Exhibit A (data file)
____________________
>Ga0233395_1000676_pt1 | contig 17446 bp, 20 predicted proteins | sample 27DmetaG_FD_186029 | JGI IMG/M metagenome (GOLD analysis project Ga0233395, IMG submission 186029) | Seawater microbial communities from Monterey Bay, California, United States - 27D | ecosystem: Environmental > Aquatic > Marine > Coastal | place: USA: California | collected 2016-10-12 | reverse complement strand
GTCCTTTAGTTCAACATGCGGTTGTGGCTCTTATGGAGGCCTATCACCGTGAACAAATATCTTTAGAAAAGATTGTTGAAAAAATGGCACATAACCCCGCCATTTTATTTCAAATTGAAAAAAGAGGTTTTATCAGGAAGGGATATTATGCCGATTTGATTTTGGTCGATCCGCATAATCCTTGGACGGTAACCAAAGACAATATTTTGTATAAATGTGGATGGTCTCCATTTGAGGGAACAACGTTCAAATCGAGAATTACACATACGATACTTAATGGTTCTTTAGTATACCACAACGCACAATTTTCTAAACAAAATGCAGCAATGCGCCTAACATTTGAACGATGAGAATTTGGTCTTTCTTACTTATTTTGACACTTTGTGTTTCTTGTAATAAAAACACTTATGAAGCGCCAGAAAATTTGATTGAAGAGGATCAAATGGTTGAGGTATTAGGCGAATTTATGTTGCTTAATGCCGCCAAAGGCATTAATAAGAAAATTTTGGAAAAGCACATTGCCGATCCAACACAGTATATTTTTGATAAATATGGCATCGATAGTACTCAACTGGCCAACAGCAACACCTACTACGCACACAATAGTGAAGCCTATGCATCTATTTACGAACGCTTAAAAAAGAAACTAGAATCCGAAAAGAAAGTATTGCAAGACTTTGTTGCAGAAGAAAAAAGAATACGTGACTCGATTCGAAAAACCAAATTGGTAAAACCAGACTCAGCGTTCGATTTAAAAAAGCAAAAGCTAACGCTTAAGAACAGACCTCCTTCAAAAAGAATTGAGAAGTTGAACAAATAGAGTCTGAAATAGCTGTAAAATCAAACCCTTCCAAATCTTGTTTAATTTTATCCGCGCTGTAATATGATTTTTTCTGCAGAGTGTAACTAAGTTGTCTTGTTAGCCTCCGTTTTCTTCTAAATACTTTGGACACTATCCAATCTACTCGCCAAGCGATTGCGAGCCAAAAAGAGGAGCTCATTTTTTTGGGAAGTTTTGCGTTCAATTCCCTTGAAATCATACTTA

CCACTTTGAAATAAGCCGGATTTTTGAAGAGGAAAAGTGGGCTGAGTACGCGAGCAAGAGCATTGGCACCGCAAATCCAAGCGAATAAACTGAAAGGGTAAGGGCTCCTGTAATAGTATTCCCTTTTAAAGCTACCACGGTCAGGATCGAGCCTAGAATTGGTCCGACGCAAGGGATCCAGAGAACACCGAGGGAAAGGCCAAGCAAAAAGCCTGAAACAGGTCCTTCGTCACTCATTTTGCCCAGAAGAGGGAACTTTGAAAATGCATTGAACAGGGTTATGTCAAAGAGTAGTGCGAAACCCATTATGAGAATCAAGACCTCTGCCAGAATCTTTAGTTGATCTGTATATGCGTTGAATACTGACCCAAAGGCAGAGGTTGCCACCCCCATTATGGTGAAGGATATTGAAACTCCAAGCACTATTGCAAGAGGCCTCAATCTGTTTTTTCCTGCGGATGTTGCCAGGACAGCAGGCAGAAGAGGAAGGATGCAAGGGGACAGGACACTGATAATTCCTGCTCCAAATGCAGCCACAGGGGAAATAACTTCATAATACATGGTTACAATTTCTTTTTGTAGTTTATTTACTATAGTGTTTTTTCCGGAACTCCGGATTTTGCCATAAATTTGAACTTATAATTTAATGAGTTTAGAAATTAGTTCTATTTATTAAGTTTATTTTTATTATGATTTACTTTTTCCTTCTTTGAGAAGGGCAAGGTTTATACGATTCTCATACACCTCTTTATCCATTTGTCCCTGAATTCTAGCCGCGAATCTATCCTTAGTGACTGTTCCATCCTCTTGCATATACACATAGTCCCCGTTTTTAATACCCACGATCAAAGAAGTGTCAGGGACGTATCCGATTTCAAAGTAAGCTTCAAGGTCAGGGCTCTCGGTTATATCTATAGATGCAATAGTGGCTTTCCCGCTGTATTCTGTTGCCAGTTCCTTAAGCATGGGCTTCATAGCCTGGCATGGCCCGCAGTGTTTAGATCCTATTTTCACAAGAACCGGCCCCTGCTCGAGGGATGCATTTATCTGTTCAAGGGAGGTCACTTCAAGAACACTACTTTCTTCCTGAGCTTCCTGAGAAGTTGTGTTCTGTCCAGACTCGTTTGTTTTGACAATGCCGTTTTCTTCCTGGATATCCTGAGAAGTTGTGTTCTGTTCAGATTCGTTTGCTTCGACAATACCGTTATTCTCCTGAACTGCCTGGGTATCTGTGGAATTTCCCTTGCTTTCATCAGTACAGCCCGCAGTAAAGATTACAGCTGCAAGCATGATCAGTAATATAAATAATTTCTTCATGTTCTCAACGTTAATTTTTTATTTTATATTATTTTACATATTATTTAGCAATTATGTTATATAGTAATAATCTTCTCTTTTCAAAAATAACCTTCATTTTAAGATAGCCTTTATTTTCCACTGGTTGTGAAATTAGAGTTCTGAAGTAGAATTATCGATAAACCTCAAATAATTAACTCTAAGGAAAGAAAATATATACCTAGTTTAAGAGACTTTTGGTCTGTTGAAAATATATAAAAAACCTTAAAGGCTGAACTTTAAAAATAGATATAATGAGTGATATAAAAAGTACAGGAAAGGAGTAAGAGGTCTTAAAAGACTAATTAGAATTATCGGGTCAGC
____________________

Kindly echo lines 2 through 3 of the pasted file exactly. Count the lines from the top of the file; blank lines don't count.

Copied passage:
GTCCTTTAGTTCAACATGCGGTTGTGGCTCTTATGGAGGCCTATCACCGTGAACAAATATCTTTAGAAAAGATTGTTGAAAAAATGGCACATAACCCCGCCATTTTATTTCAAATTGAAAAAAGAGGTTTTATCAGGAAGGGATATTATGCCGATTTGATTTTGGTCGATCCGCATAATCCTTGGACGGTAACCAAAGACAATATTTTGTATAAATGTGGATGGTCTCCATTTGAGGGAACAACGTTCAAATCGAGAATTACACATACGATACTTAATGGTTCTTTAGTATACCACAACGCACAATTTTCTAAACAAAATGCAGCAATGCGCCTAACATTTGAACGATGAGAATTTGGTCTTTCTTACTTATTTTGACACTTTGTGTTTCTTGTAATAAAAACACTTATGAAGCGCCAGAAAATTTGATTGAAGAGGATCAAATGGTTGAGGTATTAGGCGAATTTATGTTGCTTAATGCCGCCAAAGGCATTAATAAGAAAATTTTGGAAAAGCACATTGCCGATCCAACACAGTATATTTTTGATAAATATGGCATCGATAGTACTCAACTGGCCAACAGCAACACCTACTACGCACACAATAGTGAAGCCTATGCATCTATTTACGAACGCTTAAAAAAGAAACTAGAATCCGAAAAGAAAGTATTGCAAGACTTTGTTGCAGAAGAAAAAAGAATACGTGACTCGATTCGAAAAACCAAATTGGTAAAACCAGACTCAGCGTTCGATTTAAAAAAGCAAAAGCTAACGCTTAAGAACAGACCTCCTTCAAAAAGAATTGAGAAGTTGAACAAATAGAGTCTGAAATAGCTGTAAAATCAAACCCTTCCAAATCTTGTTTAATTTTATCCGCGCTGTAATATGATTTTTTCTGCAGAGTGTAACTAAGTTGTCTTGTTAGCCTCCGTTTTCTTCTAAATACTTTGGACACTATCCAATCTACTCGCCAAGCGATTGCGAGCCAAAAAGAGGAGCTCATTTTTTTGGGAAGTTTTGCGTTCAATTCCCTTGAAATCATACTTA

CCACTTTGAAATAAGCCGGATTTTTGAAGAGGAAAAGTGGGCTGAGTACGCGAGCAAGAGCATTGGCACCGCAAATCCAAGCGAATAAACTGAAAGGGTAAGGGCTCCTGTAATAGTATTCCCTTTTAAAGCTACCACGGTCAGGATCGAGCCTAGAATTGGTCCGACGCAAGGGATCCAGAGAACACCGAGGGAAAGGCCAAGCAAAAAGCCTGAAACAGGTCCTTCGTCACTCATTTTGCCCAGAAGAGGGAACTTTGAAAATGCATTGAACAGGGTTATGTCAAAGAGTAGTGCGAAACCCATTATGAGAATCAAGACCTCTGCCAGAATCTTTAGTTGATCTGTATATGCGTTGAATACTGACCCAAAGGCAGAGGTTGCCACCCCCATTATGGTGAAGGATATTGAAACTCCAAGCACTATTGCAAGAGGCCTCAATCTGTTTTTTCCTGCGGATGTTGCCAGGACAGCAGGCAGAAGAGGAAGGATGCAAGGGGACAGGACACTGATAATTCCTGCTCCAAATGCAGCCACAGGGGAAATAACTTCATAATACATGGTTACAATTTCTTTTTGTAGTTTATTTACTATAGTGTTTTTTCCGGAACTCCGGATTTTGCCATAAATTTGAACTTATAATTTAATGAGTTTAGAAATTAGTTCTATTTATTAAGTTTATTTTTATTATGATTTACTTTTTCCTTCTTTGAGAAGGGCAAGGTTTATACGATTCTCATACACCTCTTTATCCATTTGTCCCTGAATTCTAGCCGCGAATCTATCCTTAGTGACTGTTCCATCCTCTTGCATATACACATAGTCCCCGTTTTTAATACCCACGATCAAAGAAGTGTCAGGGACGTATCCGATTTCAAAGTAAGCTTCAAGGTCAGGGCTCTCGGTTATATCTATAGATGCAATAGTGGCTTTCCCGCTGTATTCTGTTGCCAGTTCCTTAAGCATGGGCTTCATAGCCTGGCATGGCCCGCAGTGTTTAGATCCTATTTTCACAAGAACCGGCCCCTGCTCGAGGGATGCATTTATCTGTTCAAGGGAGGTCACTTCAAGAACACTACTTTCTTCCTGAGCTTCCTGAGAAGTTGTGTTCTGTCCAGACTCGTTTGTTTTGACAATGCCGTTTTCTTCCTGGATATCCTGAGAAGTTGTGTTCTGTTCAGATTCGTTTGCTTCGACAATACCGTTATTCTCCTGAACTGCCTGGGTATCTGTGGAATTTCCCTTGCTTTCATCAGTACAGCCCGCAGTAAAGATTACAGCTGCAAGCATGATCAGTAATATAAATAATTTCTTCATGTTCTCAACGTTAATTTTTTATTTTATATTATTTTACATATTATTTAGCAATTATGTTATATAGTAATAATCTTCTCTTTTCAAAAATAACCTTCATTTTAAGATAGCCTTTATTTTCCACTGGTTGTGAAATTAGAGTTCTGAAGTAGAATTATCGATAAACCTCAAATAATTAACTCTAAGGAAAGAAAATATATACCTAGTTTAAGAGACTTTTGGTCTGTTGAAAATATATAAAAAACCTTAAAGGCTGAACTTTAAAAATAGATATAATGAGTGATATAAAAAGTACAGGAAAGGAGTAAGAGGTCTTAAAAGACTAATTAGAATTATCGGGTCAGC